Bankruptcy Kitchener Blog by Scott Schaefer » Bankruptcy

By: Bankruptcy Kitchener  09-12-2011
Keywords: bankruptcy, Child Support

Scott Schaefer CA CIRP

When someone files for

the amount they must pay into the

is calculated based on their take home income (after taxes and payroll deductions) less certain expenses such as child care, child and spousal support and medical expense. As everyone’s situation and income is different, the amount they would be required to pay into a

can be very different. The government refers to this term as “Surplus Income”. The general concept is to be, the more someone makes, the more they have to pay into

. These funds are used then to pay the creditors part of the debt back.

Family of 1 – $1,926
Family of 2 – $2,398
Family of 3 – $2,948
Family of 4 – $3,579
Family of 5 – $4,059
Family of 6 – $4,578
Family of 7 or more – $5,097

Let’s discuss a couple examples:

Case 1 – A single person making $2,500/month of take home pay on average. He pays $200 in child support. Therefore, net income for bankruptcy purposes is $2,300 ($2,500-$200). He is over the threshold limit by $374 ($2,300-$1926). He must pay surplus of $187/month for 21 months.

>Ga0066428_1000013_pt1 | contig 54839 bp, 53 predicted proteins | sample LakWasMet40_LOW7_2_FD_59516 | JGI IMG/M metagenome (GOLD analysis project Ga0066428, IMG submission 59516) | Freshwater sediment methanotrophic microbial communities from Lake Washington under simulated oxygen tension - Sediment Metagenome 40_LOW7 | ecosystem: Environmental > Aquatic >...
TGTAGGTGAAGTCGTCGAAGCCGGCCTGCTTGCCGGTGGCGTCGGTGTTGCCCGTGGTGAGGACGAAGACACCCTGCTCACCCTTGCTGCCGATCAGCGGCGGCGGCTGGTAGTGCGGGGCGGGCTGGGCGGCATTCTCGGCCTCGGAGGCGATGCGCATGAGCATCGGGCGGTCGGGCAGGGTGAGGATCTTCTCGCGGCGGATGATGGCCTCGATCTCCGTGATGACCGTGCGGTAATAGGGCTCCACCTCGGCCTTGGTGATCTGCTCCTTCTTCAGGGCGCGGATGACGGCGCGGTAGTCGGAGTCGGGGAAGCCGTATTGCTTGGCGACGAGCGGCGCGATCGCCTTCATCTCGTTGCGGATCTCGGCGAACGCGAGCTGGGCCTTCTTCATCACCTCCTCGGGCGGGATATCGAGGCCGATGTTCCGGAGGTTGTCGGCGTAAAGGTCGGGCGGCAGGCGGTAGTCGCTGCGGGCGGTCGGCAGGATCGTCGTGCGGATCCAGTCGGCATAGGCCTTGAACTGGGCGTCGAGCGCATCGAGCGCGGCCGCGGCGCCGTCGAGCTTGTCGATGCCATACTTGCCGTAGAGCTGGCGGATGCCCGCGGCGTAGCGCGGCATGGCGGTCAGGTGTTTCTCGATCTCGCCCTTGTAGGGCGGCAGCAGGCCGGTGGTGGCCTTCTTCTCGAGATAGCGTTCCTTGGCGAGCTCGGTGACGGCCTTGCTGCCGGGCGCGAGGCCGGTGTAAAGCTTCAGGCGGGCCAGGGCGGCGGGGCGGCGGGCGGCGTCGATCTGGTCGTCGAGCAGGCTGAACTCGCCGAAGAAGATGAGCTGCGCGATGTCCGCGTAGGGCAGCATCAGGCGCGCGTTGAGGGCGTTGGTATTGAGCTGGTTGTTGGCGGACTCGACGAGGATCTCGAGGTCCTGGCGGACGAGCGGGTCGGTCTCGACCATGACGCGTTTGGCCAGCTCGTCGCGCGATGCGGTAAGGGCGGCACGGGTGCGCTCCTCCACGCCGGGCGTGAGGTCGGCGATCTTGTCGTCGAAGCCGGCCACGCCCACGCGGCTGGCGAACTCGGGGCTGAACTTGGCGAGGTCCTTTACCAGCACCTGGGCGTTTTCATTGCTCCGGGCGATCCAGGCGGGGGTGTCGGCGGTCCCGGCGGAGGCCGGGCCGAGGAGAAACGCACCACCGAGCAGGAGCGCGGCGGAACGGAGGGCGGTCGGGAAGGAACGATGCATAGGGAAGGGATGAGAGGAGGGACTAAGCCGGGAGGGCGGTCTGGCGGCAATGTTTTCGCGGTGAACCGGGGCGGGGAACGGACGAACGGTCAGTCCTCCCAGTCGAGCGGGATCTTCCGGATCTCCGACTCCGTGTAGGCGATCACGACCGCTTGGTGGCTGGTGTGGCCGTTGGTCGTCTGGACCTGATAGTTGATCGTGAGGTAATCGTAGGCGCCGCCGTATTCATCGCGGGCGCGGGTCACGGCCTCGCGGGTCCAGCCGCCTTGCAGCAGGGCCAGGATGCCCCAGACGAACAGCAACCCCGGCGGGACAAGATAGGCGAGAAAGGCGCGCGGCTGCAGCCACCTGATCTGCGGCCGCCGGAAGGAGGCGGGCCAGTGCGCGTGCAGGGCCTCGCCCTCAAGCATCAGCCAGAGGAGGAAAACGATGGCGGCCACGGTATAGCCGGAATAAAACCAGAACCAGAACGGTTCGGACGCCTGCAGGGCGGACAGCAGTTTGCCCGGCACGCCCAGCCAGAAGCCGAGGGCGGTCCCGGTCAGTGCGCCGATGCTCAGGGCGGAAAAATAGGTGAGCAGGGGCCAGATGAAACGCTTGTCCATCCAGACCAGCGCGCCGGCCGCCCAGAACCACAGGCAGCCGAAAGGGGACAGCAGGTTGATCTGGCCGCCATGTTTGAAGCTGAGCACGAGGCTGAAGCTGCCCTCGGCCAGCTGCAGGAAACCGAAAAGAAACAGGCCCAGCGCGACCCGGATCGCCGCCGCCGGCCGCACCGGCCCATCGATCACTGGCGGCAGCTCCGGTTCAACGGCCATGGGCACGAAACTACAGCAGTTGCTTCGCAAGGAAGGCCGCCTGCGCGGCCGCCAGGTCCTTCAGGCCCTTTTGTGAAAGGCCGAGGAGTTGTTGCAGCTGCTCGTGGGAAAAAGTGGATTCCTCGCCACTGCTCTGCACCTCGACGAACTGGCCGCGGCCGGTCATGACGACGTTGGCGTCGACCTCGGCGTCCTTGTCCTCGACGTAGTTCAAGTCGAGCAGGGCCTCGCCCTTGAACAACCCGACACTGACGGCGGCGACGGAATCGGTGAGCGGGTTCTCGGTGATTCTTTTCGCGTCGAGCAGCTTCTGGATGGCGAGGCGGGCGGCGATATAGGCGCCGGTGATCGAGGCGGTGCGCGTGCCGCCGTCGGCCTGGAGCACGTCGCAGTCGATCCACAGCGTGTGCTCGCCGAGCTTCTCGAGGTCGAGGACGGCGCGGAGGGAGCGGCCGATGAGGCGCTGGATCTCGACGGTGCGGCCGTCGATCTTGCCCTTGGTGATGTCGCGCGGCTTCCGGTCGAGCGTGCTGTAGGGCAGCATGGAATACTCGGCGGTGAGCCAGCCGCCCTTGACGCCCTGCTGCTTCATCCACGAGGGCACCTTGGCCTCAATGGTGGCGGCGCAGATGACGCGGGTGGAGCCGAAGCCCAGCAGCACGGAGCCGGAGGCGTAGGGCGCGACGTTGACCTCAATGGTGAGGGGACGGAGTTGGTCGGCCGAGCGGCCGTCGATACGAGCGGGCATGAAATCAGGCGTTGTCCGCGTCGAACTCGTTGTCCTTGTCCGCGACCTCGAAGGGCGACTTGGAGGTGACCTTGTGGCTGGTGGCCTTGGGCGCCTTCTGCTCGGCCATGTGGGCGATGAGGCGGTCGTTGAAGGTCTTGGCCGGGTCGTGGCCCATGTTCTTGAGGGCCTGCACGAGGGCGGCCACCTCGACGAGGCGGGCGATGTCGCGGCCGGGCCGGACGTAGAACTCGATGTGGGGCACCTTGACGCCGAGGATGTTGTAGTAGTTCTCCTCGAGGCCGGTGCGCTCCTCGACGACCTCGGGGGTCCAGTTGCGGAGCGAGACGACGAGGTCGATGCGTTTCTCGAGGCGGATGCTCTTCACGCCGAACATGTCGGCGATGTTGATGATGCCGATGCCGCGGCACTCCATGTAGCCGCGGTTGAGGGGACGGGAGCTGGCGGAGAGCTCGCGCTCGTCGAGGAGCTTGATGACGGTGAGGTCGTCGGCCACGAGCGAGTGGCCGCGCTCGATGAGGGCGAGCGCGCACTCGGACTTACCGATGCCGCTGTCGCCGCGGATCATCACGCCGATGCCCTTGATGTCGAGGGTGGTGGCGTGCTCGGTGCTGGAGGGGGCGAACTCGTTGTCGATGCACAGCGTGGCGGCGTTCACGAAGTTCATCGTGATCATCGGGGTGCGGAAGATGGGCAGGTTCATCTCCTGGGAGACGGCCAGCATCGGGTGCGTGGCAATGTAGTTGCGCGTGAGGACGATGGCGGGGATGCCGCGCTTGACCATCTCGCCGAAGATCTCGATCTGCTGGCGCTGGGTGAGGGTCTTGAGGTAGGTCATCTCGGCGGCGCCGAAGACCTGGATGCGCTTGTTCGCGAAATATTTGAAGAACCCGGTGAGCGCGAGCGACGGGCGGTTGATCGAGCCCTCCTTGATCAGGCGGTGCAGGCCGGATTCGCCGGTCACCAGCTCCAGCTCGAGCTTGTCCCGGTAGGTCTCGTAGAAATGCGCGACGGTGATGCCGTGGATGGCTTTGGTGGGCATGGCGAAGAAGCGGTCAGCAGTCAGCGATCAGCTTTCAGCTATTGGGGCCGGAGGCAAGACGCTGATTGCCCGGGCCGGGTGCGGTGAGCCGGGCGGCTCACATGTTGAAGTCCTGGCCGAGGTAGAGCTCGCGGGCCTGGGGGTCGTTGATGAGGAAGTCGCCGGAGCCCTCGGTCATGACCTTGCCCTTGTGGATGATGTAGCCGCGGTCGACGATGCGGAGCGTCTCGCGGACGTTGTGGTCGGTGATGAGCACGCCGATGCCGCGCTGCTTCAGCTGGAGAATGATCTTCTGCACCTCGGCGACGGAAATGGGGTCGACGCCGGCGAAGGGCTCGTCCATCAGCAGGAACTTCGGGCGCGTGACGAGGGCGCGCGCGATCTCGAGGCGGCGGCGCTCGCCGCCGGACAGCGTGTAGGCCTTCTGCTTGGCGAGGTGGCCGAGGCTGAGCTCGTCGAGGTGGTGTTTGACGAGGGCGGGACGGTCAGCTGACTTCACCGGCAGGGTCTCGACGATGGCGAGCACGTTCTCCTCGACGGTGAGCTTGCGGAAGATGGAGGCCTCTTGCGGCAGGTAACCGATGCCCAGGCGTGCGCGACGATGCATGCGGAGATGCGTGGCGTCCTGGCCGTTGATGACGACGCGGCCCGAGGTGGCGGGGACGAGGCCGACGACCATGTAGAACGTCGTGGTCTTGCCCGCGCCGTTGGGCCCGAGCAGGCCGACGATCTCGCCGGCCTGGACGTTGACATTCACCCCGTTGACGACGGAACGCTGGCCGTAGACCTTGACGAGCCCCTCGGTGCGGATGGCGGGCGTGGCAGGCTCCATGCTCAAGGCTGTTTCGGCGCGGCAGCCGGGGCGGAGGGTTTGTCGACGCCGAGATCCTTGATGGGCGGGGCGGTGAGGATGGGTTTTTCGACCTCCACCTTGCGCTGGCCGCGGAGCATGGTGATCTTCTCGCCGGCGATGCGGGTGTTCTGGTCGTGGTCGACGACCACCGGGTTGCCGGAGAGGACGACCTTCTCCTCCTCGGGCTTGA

Case 2 – A married couple with 3 children. Their combined monthly take home income is $4,755/month which is a combination of employment income, child tax benefits and child support. They pay $300 in child care expenses. The net income for bankruptcy is $4,455 ($4,755-$300) and they are over the government limit by $396 ($4,455-$4,059) and 50% is payable into the bankruptcy for a total of $198/month.

Posted on March 15th 2011

The information in this article was current at 06 Dec 2011

Keywords: bankruptcy, Child Support

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